Asia McClain of ‘Serial’ reveals why she’s choosing now to speak out
As fans of the podcast Serial know, one of the key pieces of testimony that could point to Adnan Syed’s innocence in the 1999 murder of ex-girlfriend Hai Min Lee is that of Asia McClain, a former classmate who says she saw Syed in the library on the day Lee was strangled and left in a Baltimore park.
Mclain, who now goes by her married name Chapman, never testified in court during the original trial, insisting that she was never approached by Syed’s defense attorney.
In 2010, when she was contacted by Adnan’s new legal defense team, she declined to testify. Chapman is speaking out now, however, on behalf of Syed in his quest for a retrial. Chapman revealed her reasons for coming forward 17 years later in an interview withABC.
“I was compelled by my children. Keeping that legacy, integrity, and stepping up to tell the truth was very important to me,” she said. “I want my kids to know their mom was strong.”
When asked what she would say to Syed if she could talk to him, she expressed regret for not speaking up sooner.
“I would just personally apologize that I didn’t come forward in 2010,” she said. During her testimony, which was delivered last Wednesday, Chapman avoided eye contact with Syed and later said she was nervous.
Good to get it out. Never done criminal court b4. I was more scared because I didn’t know what to expect. #garyproctor rocks
— Asia Chapman (@AsiaRChapman) February 5, 2016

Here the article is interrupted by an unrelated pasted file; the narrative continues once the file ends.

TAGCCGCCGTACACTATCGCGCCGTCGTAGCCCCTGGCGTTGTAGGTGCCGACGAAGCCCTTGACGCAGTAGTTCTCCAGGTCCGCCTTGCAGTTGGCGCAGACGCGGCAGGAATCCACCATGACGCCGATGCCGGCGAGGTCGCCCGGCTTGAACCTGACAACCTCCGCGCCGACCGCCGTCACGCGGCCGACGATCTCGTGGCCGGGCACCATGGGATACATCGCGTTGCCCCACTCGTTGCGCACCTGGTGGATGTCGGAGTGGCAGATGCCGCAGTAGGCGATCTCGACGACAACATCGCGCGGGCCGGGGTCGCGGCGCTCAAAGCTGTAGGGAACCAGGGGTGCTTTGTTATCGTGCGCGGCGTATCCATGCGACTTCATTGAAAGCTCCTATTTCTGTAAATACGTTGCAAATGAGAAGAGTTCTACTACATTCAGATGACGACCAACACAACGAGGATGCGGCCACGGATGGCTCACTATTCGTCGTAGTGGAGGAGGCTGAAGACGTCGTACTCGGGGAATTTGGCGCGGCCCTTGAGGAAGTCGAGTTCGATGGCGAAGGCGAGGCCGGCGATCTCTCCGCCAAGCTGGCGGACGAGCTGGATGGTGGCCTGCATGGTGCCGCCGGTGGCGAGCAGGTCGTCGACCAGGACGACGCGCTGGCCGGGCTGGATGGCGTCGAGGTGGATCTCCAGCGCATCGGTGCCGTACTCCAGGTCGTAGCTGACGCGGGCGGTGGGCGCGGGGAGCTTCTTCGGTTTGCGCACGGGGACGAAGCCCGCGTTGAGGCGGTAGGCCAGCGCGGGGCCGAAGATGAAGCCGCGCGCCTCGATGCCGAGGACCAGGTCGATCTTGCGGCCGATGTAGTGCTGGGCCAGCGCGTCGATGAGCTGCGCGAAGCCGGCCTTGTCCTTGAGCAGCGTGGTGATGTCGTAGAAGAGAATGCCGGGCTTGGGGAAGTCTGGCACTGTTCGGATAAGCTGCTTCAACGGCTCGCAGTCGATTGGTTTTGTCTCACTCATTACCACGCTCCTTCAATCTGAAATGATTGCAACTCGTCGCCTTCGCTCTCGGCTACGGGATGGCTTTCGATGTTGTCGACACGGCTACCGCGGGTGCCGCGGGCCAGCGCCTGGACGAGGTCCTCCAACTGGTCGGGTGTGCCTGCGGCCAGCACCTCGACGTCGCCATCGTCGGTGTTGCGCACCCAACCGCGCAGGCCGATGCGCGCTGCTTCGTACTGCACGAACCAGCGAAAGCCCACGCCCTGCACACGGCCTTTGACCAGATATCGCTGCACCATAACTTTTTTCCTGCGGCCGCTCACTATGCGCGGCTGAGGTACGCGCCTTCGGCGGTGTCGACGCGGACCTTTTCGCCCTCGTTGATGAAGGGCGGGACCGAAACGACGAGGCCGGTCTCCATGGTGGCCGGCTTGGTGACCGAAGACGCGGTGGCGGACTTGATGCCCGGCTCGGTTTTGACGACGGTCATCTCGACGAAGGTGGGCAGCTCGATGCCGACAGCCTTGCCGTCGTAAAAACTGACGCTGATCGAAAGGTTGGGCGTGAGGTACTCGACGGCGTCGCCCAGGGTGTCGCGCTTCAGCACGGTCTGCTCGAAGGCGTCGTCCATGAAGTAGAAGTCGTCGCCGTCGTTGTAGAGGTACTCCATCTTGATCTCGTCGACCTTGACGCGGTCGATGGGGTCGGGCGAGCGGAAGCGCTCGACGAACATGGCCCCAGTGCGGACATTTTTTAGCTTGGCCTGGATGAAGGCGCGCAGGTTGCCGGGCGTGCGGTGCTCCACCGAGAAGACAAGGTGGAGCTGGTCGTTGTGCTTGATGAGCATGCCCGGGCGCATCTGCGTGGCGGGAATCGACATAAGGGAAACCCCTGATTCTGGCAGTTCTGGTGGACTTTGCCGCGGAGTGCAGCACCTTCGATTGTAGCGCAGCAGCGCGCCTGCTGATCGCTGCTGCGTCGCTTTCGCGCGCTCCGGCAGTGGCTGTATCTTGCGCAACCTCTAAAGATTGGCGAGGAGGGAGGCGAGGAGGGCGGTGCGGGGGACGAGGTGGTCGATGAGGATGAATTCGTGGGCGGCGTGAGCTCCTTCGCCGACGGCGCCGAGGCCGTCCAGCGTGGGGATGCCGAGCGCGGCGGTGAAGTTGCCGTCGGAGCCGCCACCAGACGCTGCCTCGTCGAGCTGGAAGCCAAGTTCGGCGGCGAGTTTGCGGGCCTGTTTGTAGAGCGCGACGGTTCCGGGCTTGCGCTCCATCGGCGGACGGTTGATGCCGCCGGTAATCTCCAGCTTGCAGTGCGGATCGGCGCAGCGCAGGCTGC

The judge presiding over the hearing for a retrial will deliver a written ruling Wednesday. If granted, Chapman will be expected to testify again during the new trial about what she remembers from the day Lee was murdered. Hanging in the balance is the dismissal of Syed’s life sentence plus 30 years.
“I just happened to be at a specific place at a specific time,” she said. “…I was sitting in the library bored to tears and someone walked in that I knew. I asked him about his breakup with Hae…[He said] she was dating someone else, but that he just wanted her to be happy. He didn’t seem to be disturbed or angry with her.”
Despite her testimony, Chapman said she recognizes the decision to grant a retrial is out of her control.
“I hope that enough information was presented to the judge for him to be able to make a rational decision,” she said. “Whatever that might be, is in his hands.”
To see a portion of ABC’s interview with Chapman, check out the video below.
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